This means that if you try to start 100 copies of 20-MB Netscape on a box with 32MB RAM and 64 MB swap you can safely go and take a nap. All these apps will eventually start and most likely die because of lack of memory. But one app, while starting, will be competing for resources with all other apps. It can even happen that system apps will fail because of denial of resources.

The best protection from such attack is to implement quotas on everything in existence. This is, however, costly. Recently published NAI's security patches point to that direction, but they mostly focus on access rights.

Basically, any computer will fail if you overload it with something - especially if you define "fail" as "hasn't done what I wanted when I wanted". Under such (not unreasonable) definition you don't need OS to crash to get into failure mode.

NT, being an overdesigned monster, has IIRC few rudimentary quotas, notably ExAllocatePool(NonPagedPoolMustSucceed) and ExAllocatePoolWithQuota(), but that is not even close.

[ Parent ]

re: Tried it (3.50 / 2) (#25)
by eMBee on Thu Jan 04, 2001 at 12:25:35 AM EST

this is not linux fault!
it's because your parents were unable to adapt to the change (which is not your parents fault either)
no matter what you do, if people have difficoulties to understand a computer and adapt to differences, whatever they learn first will stick
if your parents had never seen windows before, and used linux first, they would have had the same problems if you suddenly switched them to windows, they would complain about the switch from double-click to single-click, and any other difference that makes no sense to them.

my grandmother is now 80 years old, and is using an 533mhz alpha running debian with Window Maker, xemacs, LaTeX, mozilla, ssh and pine.
she started out on a 286 i think running dos, handling dbase in 1992 (at age 71) got her own 386 where i selected OS/2 for her, and got her started with LaTeX, but because i was not around to help, her friends quickly moved her to windows 3.1 and word.
in 1994 i moved in to live with my grandparents, dumped windows and got her started using linux, emacs and LaTeX. i had set up a GUI system that was available then, and would do some drag and drop, but that was slow, and she saw how i was handling the system much faster from an xterm, so she copied me, and we eventually dumped that GUI thing, but used fvwm instead. that was then on a 486 which she used until fall 99. then i got her that alpha, and even though i am gone again, she is happily doing the above mentioned things (and complainging if i don't send her an email for 3 days :-)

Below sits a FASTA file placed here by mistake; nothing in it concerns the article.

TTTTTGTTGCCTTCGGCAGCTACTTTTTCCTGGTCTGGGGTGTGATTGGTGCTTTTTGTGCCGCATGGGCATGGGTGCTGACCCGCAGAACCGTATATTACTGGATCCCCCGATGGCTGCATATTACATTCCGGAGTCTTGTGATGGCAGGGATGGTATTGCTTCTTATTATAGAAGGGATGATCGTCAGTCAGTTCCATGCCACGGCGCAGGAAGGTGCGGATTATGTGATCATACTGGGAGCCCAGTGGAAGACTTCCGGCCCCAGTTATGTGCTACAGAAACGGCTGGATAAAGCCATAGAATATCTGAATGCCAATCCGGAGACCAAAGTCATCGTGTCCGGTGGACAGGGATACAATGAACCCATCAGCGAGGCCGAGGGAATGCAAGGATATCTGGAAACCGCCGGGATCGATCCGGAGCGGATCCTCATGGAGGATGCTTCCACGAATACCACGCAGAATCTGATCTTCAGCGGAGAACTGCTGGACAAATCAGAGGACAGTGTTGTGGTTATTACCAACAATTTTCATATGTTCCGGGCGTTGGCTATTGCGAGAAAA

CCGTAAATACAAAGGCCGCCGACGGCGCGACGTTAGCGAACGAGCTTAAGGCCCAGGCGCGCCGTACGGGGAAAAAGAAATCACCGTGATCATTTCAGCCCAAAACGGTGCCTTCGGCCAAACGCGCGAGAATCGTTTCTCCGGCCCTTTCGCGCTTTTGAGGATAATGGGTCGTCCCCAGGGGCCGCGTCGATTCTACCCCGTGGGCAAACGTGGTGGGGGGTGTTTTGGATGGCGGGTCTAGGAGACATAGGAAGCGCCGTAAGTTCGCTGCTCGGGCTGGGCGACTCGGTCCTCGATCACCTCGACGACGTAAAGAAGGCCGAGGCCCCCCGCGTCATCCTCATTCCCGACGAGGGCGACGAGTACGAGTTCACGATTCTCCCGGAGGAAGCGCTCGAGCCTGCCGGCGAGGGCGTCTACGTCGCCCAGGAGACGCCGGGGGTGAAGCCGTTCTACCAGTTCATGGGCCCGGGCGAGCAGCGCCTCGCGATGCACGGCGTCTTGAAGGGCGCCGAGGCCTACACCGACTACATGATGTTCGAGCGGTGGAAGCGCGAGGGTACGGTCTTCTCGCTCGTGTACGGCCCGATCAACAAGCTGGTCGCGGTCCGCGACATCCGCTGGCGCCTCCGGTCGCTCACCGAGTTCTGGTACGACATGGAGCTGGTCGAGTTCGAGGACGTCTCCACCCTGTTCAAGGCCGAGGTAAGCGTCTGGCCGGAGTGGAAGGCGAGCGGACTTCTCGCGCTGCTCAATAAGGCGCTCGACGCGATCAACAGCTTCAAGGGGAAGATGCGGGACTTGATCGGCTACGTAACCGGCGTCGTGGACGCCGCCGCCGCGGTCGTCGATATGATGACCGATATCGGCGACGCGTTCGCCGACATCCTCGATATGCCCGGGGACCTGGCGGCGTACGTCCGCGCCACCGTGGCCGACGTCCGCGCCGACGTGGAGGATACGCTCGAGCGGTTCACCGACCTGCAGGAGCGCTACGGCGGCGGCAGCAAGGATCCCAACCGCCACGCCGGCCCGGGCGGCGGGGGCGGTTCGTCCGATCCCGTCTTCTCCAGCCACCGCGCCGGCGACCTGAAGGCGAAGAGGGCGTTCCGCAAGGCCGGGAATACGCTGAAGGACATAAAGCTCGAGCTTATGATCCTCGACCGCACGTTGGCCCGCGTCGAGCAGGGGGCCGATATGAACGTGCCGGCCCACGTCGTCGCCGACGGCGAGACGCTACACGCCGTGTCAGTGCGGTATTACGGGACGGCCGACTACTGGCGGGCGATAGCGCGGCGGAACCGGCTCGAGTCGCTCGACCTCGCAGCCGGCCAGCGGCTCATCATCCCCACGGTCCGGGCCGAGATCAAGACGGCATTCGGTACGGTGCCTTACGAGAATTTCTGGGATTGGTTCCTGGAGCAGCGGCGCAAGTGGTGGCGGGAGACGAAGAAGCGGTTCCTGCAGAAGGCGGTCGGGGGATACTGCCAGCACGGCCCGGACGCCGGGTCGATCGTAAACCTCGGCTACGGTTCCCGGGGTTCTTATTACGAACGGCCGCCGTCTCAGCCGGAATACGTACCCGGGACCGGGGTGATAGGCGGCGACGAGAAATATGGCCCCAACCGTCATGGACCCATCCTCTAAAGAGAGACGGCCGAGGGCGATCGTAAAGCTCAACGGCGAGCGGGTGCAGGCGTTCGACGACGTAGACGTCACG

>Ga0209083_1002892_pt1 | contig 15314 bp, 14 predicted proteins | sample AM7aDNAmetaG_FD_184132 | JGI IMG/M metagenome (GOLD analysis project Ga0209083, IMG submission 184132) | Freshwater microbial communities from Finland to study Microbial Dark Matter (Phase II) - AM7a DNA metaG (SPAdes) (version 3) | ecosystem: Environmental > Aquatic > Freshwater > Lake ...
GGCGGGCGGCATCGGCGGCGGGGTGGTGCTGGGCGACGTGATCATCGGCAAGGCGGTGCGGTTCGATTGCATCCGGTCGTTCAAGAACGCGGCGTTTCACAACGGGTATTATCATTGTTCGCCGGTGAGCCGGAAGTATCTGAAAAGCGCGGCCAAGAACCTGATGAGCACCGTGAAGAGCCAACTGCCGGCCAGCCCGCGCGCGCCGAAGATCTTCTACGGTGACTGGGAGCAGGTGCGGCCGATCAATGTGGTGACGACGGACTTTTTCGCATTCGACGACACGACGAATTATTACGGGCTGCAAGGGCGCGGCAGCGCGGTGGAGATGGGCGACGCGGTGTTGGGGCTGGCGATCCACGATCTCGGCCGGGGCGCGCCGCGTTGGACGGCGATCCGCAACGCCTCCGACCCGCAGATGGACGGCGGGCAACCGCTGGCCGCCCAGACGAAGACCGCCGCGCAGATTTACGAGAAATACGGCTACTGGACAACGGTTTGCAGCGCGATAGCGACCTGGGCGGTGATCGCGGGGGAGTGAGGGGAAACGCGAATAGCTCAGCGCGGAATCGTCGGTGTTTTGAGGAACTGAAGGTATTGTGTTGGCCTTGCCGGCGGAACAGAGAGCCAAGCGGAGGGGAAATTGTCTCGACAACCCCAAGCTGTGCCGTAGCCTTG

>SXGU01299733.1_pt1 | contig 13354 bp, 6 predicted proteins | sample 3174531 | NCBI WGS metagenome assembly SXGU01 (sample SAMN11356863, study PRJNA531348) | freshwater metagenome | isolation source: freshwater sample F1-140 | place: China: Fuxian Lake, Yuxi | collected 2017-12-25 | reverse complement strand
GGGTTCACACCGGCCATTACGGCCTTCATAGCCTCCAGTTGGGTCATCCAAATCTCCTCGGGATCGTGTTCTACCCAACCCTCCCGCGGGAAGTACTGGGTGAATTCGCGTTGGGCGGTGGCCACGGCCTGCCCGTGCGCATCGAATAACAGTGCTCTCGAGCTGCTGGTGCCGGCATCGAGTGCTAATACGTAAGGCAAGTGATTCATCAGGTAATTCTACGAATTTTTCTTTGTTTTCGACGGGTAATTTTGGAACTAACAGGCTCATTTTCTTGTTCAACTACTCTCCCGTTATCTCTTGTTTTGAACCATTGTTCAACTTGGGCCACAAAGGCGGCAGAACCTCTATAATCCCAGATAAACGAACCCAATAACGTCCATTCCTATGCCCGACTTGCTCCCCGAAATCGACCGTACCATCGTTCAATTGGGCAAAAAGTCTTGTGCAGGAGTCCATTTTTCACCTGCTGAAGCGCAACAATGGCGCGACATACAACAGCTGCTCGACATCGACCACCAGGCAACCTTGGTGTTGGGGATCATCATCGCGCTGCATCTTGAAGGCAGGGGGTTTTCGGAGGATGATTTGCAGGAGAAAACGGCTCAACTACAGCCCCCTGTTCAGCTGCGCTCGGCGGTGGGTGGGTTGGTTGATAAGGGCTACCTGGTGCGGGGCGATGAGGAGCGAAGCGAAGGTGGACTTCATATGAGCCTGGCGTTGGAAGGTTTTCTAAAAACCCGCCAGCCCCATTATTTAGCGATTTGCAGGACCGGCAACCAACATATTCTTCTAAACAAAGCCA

anyways, the point is,

  • if someone is eager to learn something, they will.
  • everybody who is starting needs peers, that they can share problems with, and get help from.
  • it's these peers that determine what system is right for your parents.
  • if you live with them, and there is no problem for them or for you that they call on you for every tiny problem, then you won't have any problems with linux.
  • if they use windows at work, forget it, unless they take the initiative and say that they want linux (my dad did that, because he liked the philosophy behind linux, unfortunately i was never around long enough to help him, so i have no clue how he is doing)
so, don't ask, what is the best GUI for a person, instead, ask, what is the environment of a person, and then select, whatever best fits into this environment.

greetings, eMBee.
Gnu is Not Unix / Linux Is Not UniX
[ Parent ]

re: Tried it (3.00 / 1) (#27)
by eMBee on Thu Jan 04, 2001 at 12:32:00 AM EST

i forgot to mention:
the distribution you use is irrelevant, because YOU will be running it.
do not expect your parents to be their own systemadministrators, that will ultimately fail.
just select the right programs for them, and make sure you are around to help with problems

greetings, eMBee.
Gnu is Not Unix / Linux Is Not UniX
[ Parent ]

why Linux? (4.55 / 9) (#17)
by Delirium on Thu Jan 04, 2001 at 12:09:42 AM EST

It seems to me that you started this article halfway through - you've decided that Linux will be the best solution for your parents, and are soliciting advice for how to make it work as such. Why is the choice of Linux already pre-determined? If stability is your only issue, go with Windows2000 (it has very good uptimes in my experience, and if, as with most parents I know, they turn their computers at night, that's not even much of an issue; it rarely crashes and that's all that really matters). If you're biased against Microsoft for some reason, Linux is still not a predetermined "best" solution. Have you weighed the pros and cons of FreeBSD vs. Linux vs. BeOS?

Sure, Linux is great for some applications, but take a look at all the technology available to meet a particular goal - trying to fit your favorite bit of technology into every possible use just makes you a [insert name of technology here] bigot (in this case, a Linux bigot).

I see your point; (3.00 / 1) (#53)
by _Quinn on Thu Jan 04, 2001 at 06:05:27 PM EST